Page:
The following winter was even more bitterly cold than the last; one night I was told to run a vacuum truck with tires constantly leaking air, and to just re-fill them with air once they got low. Needless to say when I was fully loaded with mud that night, the tires completely gave in and the heater in the cab stopped working. It was -57C that night.
The following year I had a few different sour dates who I didn’t miss too much. I remember one distinctively bailed on me 3 times in a row – sometimes less than 30 minutes before our planned date. I responded with an angry text message and we never spoke since. Sometimes that memory to this day makes me a bit sad, as I feel I was a bit harsh with my criticism – perhaps she had anxiety and horrible but non-intential organization issues. Another decided I only wanted sex just because we kissed on the first date and decided she only wanted men who “took things slow”. A third was an extreme example of playing “hard to get”; eventually after too many excuses to not meet again, I never spoke to her again. I later learned that that was just her nature and she actually was interested in me at the time.
I then was offered a job with a well-known large oilfield services company. Most of the people there were from the East Coast who knew each other and were like a large family who you could clearly tell were inexperienced and new to industry. If you did not act like you were just grateful to have a job, you were shunned. Those favoured were allowed to act as they please; I was seen on my phone while in a waiting room and sent home promptly. I didn’t miss the company too much as their pay was horrid and the people mostly brainless. One day then I was invited to try work with city road cleaning maintenance. The crew I worked for did not like me at all; my trainer used the excuse of briefly peering at my phone while we were stationary as unacceptable cellphone usage and thus I did not work again until 6 weeks later.
The oilfield roads and sites were a nightmare to drive in and walk in not only in the bitter cold of winter, but often in the wet spring and fall as well. Mud slides and traps even the most capable trucks and feet, and attracts flocks of vicious mosquitoes. One day, I counted 48 mosquito bites on my arms. Sometimes I’d relentlessly scratch until my arms bled.
Some time later I dated a young University of Alberta student. Spending time with her and her friends made me very lonely, as being new to Edmonton and Alberta in general, I knew almost nobody and missed having a family and friends circle I had back home. One day right as I finished my rotation at a CNRL site and was headed home, she deleted/unfollowed me on all social networking and never answered her phone again, deciding to end things because she did not like me working out of town and needed to be with me physically all the time. Another woman in Red Deer I never heard from again with the same critique – only difference was when I did hear about her again, she was unemployed and pregnant after crashing her pickup drunk.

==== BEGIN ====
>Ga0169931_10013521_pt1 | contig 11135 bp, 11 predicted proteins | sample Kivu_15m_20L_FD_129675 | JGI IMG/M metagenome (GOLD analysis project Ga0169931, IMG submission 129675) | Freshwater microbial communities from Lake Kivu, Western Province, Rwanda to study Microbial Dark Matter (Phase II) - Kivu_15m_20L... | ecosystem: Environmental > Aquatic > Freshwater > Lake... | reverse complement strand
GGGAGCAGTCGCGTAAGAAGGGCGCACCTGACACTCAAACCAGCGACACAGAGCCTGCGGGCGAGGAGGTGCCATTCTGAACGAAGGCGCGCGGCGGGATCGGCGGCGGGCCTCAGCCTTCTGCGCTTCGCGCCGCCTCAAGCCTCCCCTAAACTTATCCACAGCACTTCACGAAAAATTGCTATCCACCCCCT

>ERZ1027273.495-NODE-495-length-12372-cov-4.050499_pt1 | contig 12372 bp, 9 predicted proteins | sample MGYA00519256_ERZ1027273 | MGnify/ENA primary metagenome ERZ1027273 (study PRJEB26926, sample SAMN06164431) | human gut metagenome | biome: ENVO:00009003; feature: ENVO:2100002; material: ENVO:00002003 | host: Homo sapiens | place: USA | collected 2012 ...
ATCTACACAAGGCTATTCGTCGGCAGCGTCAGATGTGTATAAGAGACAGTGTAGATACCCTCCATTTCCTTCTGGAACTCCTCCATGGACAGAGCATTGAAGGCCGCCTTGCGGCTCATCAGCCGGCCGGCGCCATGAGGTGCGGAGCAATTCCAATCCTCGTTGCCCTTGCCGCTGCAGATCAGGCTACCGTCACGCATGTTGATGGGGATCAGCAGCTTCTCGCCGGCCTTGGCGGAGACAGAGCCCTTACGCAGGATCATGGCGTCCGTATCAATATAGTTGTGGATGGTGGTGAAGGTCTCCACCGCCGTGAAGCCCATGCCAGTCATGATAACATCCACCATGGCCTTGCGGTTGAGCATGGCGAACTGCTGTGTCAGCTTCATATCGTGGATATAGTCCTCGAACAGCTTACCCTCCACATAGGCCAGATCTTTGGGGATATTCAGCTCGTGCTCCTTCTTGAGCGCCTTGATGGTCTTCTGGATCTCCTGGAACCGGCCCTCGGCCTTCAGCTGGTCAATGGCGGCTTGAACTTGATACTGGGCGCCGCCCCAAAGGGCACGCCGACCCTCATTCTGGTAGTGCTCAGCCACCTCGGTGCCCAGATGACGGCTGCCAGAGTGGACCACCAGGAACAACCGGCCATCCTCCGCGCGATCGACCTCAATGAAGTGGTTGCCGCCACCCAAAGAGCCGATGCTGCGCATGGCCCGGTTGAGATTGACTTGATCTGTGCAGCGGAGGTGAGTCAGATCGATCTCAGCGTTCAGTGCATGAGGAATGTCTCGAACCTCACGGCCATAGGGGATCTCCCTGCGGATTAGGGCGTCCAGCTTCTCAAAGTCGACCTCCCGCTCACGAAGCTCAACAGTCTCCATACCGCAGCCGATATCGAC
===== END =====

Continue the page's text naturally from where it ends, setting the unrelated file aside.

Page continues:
Gradually I gained the perception that most women in Alberta were just thirsty ones non-respectful of the working man, and constantly looking for other easy men, given the gender imbalance here. I then met someone from BC. After speaking on the phone every night and getting along well, I hopped on a plane and met her. She was a very nice woman and her family also nice. Unfortunately after I left back to Alberta, she then found another man, decided we would never work out due to distance, and we never spoke again.
I met another woman off the dating application Tinder. We immediately felt chemistry with each other upon meeting, and slept together the same night. She was a rather interesting character, but skilled in bed. Then one day broke down in tears and told me she was just on a break with her boyfriend in his Mom’s Basement. Later then she told me she could not be with me anyways because she needed to be “laid every night”, and I worked out of town half of each month at the time. The guy had serious attachment problems and would call her several times everyday. Originally I thought this was just some crazy crush she had. (Many women favoured desperate men with no direction in their lives here for some reason)
Last winter as I was completing my 2nd Year Electrician Schooling, I met an older blonde lady in Calgary who I connected with. I periodically stayed with her at her place as I studied in the coffee shops during the day when she was working. At first she seemed like a nice mellow lady I could be my joking self with and be comfortable. But she never offered to pay for her portion of any meal we had; I was automatically assumed to pay every bill. I drove her to and from work everyday whenever I stayed in Calgary with her. One day she just told me she lost interest when I left back to Edmonton.